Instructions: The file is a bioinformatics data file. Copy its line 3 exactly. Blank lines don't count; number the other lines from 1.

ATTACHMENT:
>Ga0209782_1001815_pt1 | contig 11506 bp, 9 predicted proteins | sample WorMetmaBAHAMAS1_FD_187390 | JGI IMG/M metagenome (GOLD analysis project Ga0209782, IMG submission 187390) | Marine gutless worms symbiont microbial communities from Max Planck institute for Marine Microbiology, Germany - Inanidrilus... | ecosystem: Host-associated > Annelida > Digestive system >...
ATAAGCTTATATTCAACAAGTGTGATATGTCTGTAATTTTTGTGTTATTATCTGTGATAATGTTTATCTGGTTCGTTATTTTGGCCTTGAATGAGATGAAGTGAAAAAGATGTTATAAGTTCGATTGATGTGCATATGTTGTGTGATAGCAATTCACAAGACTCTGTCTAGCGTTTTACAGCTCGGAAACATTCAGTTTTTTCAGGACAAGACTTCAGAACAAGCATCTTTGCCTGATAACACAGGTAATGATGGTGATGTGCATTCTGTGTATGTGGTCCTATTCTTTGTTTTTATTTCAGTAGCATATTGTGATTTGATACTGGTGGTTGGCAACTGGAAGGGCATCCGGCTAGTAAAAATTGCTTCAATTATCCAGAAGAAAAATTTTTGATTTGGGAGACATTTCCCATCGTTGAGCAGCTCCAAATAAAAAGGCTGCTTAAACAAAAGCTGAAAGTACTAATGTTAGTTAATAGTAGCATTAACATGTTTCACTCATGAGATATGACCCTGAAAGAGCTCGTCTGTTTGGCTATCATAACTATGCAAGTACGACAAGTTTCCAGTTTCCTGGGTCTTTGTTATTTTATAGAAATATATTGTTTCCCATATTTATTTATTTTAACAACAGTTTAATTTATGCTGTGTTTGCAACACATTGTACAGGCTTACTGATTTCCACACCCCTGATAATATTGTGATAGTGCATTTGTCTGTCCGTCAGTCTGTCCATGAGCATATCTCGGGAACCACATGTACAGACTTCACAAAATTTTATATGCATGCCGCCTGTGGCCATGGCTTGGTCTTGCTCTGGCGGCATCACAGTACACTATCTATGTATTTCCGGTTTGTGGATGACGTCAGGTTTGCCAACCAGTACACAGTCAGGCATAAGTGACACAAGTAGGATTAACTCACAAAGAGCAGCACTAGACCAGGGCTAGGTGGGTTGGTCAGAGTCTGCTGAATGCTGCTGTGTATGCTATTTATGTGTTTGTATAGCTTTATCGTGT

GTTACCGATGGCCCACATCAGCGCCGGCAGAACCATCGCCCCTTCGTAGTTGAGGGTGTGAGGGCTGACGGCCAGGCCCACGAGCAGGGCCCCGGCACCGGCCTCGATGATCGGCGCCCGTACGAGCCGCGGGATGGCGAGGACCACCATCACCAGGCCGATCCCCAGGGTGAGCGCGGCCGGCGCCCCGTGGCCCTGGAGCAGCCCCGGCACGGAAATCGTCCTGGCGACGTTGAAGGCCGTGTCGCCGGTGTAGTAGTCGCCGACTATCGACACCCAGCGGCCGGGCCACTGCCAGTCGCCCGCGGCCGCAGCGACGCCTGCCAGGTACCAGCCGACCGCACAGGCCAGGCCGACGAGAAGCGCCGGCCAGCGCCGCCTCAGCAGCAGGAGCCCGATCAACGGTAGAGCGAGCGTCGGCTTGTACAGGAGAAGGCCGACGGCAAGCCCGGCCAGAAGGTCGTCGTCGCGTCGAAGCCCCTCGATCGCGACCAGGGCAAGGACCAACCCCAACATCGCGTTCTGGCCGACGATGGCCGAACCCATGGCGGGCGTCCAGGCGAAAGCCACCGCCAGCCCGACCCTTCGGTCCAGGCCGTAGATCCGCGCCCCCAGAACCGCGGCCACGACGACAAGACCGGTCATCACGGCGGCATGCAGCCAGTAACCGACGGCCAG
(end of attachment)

GTTACCGATGGCCCACATCAGCGCCGGCAGAACCATCGCCCCTTCGTAGTTGAGGGTGTGAGGGCTGACGGCCAGGCCCACGAGCAGGGCCCCGGCACCGGCCTCGATGATCGGCGCCCGTACGAGCCGCGGGATGGCGAGGACCACCATCACCAGGCCGATCCCCAGGGTGAGCGCGGCCGGCGCCCCGTGGCCCTGGAGCAGCCCCGGCACGGAAATCGTCCTGGCGACGTTGAAGGCCGTGTCGCCGGTGTAGTAGTCGCCGACTATCGACACCCAGCGGCCGGGCCACTGCCAGTCGCCCGCGGCCGCAGCGACGCCTGCCAGGTACCAGCCGACCGCACAGGCCAGGCCGACGAGAAGCGCCGGCCAGCGCCGCCTCAGCAGCAGGAGCCCGATCAACGGTAGAGCGAGCGTCGGCTTGTACAGGAGAAGGCCGACGGCAAGCCCGGCCAGAAGGTCGTCGTCGCGTCGAAGCCCCTCGATCGCGACCAGGGCAAGGACCAACCCCAACATCGCGTTCTGGCCGACGATGGCCGAACCCATGGCGGGCGTCCAGGCGAAAGCCACCGCCAGCCCGACCCTTCGGTCCAGGCCGTAGATCCGCGCCCCCAGAACCGCGGCCACGACGACAAGACCGGTCATCACGGCGGCATGCAGCCAGTAACCGACGGCCAG